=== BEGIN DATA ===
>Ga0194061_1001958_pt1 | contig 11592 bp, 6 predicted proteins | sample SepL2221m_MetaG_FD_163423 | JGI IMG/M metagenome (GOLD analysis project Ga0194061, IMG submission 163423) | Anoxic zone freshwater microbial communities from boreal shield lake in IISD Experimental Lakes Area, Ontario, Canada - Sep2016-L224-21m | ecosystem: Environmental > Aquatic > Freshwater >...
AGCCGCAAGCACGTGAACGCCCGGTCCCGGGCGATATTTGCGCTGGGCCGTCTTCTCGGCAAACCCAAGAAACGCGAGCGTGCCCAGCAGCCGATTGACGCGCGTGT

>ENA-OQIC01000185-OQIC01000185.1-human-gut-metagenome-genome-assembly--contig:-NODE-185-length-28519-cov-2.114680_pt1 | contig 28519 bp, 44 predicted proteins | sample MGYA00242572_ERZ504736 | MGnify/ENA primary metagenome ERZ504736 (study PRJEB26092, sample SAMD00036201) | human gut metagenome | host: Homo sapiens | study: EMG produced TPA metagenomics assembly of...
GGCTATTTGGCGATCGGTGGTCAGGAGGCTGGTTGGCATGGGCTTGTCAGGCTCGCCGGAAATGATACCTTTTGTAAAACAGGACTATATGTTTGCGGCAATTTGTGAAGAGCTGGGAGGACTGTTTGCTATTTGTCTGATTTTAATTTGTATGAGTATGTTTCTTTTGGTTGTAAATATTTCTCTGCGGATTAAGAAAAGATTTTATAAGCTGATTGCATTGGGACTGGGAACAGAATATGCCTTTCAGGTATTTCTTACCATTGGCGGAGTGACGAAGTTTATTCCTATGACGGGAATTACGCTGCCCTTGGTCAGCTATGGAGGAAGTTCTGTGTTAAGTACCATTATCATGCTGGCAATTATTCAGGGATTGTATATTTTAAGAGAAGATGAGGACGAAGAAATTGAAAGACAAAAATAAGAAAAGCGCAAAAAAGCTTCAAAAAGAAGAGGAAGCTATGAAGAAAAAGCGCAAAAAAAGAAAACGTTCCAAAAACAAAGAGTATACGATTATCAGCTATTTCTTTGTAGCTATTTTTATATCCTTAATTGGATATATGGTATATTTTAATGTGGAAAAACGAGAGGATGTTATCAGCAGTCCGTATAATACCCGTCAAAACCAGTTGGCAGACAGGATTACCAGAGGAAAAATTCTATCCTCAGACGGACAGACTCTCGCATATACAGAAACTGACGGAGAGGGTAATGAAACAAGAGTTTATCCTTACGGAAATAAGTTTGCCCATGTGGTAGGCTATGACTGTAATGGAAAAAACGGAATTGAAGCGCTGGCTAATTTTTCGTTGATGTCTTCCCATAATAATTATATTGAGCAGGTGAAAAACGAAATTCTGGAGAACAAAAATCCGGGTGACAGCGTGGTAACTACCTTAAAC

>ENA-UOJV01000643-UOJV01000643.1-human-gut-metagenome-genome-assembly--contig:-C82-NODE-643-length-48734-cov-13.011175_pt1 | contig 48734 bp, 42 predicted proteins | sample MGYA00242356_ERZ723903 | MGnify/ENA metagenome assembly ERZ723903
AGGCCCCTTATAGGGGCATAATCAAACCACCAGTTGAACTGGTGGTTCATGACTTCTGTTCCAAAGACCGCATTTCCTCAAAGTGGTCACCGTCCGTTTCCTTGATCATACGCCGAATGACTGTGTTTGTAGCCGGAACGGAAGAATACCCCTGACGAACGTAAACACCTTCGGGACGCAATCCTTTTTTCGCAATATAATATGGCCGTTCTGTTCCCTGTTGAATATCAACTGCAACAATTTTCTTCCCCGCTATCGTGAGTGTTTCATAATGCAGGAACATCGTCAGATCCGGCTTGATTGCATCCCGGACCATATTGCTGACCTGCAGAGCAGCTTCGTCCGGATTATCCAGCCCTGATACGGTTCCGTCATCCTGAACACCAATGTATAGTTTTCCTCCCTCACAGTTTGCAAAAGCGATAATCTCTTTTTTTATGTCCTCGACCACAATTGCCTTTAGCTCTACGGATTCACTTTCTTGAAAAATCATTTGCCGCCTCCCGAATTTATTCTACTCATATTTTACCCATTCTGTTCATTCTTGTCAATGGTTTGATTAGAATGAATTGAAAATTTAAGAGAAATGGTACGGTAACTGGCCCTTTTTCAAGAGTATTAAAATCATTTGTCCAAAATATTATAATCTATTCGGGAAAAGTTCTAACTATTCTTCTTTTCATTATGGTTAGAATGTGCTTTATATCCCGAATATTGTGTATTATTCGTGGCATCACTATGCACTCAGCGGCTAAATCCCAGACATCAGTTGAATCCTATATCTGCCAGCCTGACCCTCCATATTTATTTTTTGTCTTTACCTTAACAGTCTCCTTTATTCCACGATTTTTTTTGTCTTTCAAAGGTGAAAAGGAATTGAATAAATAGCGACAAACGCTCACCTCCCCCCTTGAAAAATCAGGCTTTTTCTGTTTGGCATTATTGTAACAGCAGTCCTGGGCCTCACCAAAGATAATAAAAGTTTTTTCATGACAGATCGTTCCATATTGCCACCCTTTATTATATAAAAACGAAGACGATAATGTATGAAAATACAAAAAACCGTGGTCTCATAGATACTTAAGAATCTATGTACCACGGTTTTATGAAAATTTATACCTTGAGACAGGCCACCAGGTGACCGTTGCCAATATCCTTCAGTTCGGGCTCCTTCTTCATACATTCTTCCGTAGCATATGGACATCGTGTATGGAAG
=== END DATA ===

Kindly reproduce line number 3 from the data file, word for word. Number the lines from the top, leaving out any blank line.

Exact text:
>ENA-OQIC01000185-OQIC01000185.1-human-gut-metagenome-genome-assembly--contig:-NODE-185-length-28519-cov-2.114680_pt1 | contig 28519 bp, 44 predicted proteins | sample MGYA00242572_ERZ504736 | MGnify/ENA primary metagenome ERZ504736 (study PRJEB26092, sample SAMD00036201) | human gut metagenome | host: Homo sapiens | study: EMG produced TPA metagenomics assembly of...